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043. Kirkuk (ancient: Arrapha)


At Ta'min Governorate. In Iraqi Kurdistan, near the Khasa River, 250 km north of Baghdad.

The modern city and also the site of the ancient Hurrian and Assyrian capital of Arrapha, strategically located, of great importance to the Assyrians.

Dates: Assyrian period, late 3rd and 2nd millenium BC;
          flourished again under the Mamluks, 1250–1360 AD

The archaeological sites of Qal'at Jarmo and Yorgan Tepe are found at the outskirts of the modern city.

   

The city was from ancient times a very historically and  ethnically mixed center (Hurrians, Mitannians. Arameans) as it is today, with  Kurds, Arabs Turkmen and Assyrians (Chaldean Christians).  The ancient city was founded 5000 years ago by Hurrian tribes, sometimes identified with the Guti by the southern Mesopotamians, and mentioned in cuneiform texts from around 2400 BC as the capital of Gutium. The city later recognized the rule of Ishbi-Erra of Isin (circa 2000).

As the capital of  a small Hurrian kingdom of the same name, Arrapha was strategically situated on the southeastern edge of the much larger kingdom of Mitanni, with a large Hurrian population, but ruled by an Indo-European (Aryan) aristocracy.

From about the 16th century to the mid 14th century BC, Arrapha and other small kingdoms in Assyria were vassals to Mitanni, but finally revolted, leading to the latter’s collapse in the 14th century. The city reached great prominence under the Assyrian empire.  Around 900 BC, Adad Nirari II annexed Arrapha, which as an important garrison town, was always a key to Assyrian control of the hill country beyond the eastern border.

The Neo-Assyrian king Tiglath-Pileser III (circa 740 BC) resettled Aramean tribes there and made Arrapha a province, a long narrow territory now running down the eastern side of the Tigris, the key to Assyrian control of Babylonia.(because they could avoid the easily defensible area at the neck formed by the convergence of the Tigris and Euphrates. ) Later, as the Assyrians were making their last stand (along with their erstwhile enemy, the Egyptians) against the Babylonians and their Median allies, they tried  to secure Arrapha, but were pushed out, and the Medes later attacked the province. The ancient city of Arrapha has never been excavated.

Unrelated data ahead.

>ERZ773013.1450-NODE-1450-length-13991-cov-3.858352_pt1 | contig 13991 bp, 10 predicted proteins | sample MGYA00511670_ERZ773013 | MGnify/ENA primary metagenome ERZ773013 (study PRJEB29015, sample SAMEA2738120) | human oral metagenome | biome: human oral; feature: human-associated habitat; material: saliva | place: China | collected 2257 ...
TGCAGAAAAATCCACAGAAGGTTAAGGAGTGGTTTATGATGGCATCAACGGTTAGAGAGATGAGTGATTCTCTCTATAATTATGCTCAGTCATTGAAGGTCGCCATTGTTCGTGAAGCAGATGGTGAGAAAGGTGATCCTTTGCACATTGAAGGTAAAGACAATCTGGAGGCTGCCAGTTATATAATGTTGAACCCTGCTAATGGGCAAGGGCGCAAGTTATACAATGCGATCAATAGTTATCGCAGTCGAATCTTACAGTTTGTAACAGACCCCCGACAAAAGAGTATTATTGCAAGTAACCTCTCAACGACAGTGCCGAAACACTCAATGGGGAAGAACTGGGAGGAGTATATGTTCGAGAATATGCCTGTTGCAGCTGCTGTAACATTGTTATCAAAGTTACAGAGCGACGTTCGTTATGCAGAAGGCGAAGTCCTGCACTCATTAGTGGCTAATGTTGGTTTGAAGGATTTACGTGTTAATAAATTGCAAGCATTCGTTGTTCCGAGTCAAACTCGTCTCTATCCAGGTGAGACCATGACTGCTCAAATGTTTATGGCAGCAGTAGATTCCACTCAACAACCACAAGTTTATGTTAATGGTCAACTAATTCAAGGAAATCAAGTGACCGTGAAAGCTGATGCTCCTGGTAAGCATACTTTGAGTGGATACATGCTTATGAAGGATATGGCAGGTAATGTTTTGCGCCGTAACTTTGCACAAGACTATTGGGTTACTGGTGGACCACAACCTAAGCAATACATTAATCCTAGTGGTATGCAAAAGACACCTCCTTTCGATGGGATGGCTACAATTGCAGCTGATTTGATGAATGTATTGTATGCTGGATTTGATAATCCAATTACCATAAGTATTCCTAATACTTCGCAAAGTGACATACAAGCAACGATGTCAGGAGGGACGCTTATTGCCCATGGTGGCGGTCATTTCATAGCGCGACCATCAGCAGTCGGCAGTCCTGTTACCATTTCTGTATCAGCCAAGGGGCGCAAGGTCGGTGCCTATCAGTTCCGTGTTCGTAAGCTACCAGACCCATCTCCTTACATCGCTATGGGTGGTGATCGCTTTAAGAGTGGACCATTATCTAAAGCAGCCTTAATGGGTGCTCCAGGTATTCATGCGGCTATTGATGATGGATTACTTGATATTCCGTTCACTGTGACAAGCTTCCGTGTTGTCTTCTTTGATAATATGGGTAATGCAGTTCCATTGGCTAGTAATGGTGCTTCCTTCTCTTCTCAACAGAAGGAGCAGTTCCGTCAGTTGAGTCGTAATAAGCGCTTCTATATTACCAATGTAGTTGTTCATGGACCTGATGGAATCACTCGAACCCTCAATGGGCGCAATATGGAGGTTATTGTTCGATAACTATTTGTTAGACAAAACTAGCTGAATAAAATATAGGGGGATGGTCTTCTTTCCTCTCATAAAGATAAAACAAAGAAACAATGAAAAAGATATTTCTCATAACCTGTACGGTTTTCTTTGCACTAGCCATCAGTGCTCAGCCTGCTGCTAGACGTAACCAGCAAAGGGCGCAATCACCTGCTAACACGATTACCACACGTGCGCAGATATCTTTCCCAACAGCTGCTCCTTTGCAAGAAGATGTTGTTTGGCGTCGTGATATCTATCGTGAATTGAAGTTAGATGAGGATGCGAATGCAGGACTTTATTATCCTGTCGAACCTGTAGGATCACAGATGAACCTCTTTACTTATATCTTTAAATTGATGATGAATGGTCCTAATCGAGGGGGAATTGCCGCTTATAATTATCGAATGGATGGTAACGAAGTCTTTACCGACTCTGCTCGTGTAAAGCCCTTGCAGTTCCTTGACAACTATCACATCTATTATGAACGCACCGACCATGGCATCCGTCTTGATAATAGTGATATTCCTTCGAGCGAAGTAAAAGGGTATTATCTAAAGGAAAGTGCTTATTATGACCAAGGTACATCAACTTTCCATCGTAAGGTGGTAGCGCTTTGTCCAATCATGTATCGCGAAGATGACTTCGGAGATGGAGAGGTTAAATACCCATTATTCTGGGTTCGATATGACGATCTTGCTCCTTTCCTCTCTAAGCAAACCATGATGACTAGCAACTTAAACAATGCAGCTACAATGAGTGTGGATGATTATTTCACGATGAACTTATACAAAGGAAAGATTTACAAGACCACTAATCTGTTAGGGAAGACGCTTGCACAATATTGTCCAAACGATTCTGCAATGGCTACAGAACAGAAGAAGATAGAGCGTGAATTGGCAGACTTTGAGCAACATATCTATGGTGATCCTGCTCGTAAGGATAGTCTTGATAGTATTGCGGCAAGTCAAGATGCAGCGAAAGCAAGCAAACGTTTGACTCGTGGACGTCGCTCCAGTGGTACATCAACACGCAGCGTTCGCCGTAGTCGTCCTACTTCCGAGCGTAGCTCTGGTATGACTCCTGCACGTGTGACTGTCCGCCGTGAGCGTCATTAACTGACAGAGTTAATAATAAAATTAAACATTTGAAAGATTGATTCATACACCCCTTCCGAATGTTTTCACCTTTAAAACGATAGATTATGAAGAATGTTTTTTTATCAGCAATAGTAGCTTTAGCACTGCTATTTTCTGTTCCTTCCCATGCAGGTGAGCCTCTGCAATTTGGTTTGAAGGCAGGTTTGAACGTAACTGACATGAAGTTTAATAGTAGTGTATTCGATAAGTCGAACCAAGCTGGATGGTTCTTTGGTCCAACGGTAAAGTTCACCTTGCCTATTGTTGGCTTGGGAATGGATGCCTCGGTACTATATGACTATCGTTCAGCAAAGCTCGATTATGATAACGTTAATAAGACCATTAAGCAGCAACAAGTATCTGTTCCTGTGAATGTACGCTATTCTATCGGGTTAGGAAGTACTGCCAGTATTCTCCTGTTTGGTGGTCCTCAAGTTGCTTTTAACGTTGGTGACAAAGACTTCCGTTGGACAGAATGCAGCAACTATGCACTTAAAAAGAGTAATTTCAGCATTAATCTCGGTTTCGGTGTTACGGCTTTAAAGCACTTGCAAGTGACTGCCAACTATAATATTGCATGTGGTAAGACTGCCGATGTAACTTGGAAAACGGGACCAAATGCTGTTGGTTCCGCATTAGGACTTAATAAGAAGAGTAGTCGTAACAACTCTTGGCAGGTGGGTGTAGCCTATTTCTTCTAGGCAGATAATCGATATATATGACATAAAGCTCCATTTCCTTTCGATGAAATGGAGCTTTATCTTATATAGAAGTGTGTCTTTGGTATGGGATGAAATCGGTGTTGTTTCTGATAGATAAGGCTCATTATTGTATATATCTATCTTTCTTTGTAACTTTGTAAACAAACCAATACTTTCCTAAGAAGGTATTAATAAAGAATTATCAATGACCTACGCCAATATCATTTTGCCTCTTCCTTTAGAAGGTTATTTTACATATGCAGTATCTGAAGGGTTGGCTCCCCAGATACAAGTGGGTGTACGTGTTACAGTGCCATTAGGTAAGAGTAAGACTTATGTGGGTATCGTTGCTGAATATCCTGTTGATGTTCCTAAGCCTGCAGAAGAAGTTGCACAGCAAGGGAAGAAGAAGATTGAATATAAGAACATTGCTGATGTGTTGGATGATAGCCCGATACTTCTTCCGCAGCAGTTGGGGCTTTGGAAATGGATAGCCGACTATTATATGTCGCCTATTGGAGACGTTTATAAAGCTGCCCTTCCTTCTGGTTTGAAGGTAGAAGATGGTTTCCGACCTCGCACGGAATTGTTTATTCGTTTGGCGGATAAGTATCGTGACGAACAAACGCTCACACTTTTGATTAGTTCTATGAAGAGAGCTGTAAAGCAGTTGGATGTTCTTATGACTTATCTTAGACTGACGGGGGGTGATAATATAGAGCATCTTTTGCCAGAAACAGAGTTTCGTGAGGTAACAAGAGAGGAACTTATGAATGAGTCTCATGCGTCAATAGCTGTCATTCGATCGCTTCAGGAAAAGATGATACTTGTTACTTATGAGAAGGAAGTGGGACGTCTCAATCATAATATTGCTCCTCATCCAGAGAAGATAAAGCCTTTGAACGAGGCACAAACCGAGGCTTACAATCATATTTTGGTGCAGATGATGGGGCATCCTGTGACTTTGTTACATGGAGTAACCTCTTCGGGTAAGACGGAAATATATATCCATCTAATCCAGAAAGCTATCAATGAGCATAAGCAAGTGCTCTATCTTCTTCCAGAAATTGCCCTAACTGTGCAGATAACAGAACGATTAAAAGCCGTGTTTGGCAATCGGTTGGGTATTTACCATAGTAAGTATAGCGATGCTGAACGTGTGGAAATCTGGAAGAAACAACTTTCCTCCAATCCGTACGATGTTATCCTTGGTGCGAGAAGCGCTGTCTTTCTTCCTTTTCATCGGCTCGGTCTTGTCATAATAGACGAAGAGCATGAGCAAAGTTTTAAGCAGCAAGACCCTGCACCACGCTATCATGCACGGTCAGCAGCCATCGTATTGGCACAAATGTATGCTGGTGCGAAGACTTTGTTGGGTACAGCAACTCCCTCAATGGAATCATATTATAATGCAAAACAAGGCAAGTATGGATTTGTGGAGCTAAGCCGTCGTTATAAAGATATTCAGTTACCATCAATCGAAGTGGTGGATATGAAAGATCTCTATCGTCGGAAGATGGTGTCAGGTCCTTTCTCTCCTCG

Kirkuk's much-revered medieval center, surrounding Daniel's Mosque, the Citadel and the Green Dome Mosque, was destroyed by the Saddam regime in 1997-98 "beautification" program, part of the ethnic cleansing of Kurdistan. Only Daniel's Mosque, the Citadel and the Green Dome Mosque remain, surrounded by barren ground.

The Kirkuk Citadel stands on an artificial mound 130 feet high located on a plateau across the Khasa River. The mound, or tell, is believed to have been built by King Ashurnasirpal II between 884 and 858 BC as a military defence line of Arrapha. Under King Sluks, the citadel was encircled by a rampart with 72 towers. A jewel of the citadel is the so-called "Red Church," which has traces of pre-Muslim mosaics.

The two principal religious sites in Kirkuk are: the Green Dome Mosque, completed in 1362 AD, has interior of 830 square meters and a 17-meter-high dome; and Daniel's Mosque with its twin 13th century domes and four tombs of Jewish sons (Hanen , Ezra , Michele and the prophet Daniel) (two hypotheses concerning the Tomb of Daniel exist, one putting the tomb in Babylon at present-day Kirkuk and the other putting the tomb at Susa).




Latitude
  35° 28' 12.0000" 
 
  35.47° N
Longitude
  44° 23' 47.4000"    
  44.3965° E
   
UTM x
  445246.04
UTM y
  3925333.64
Zone
  38N
   
MGRS
  38SMQ4524625333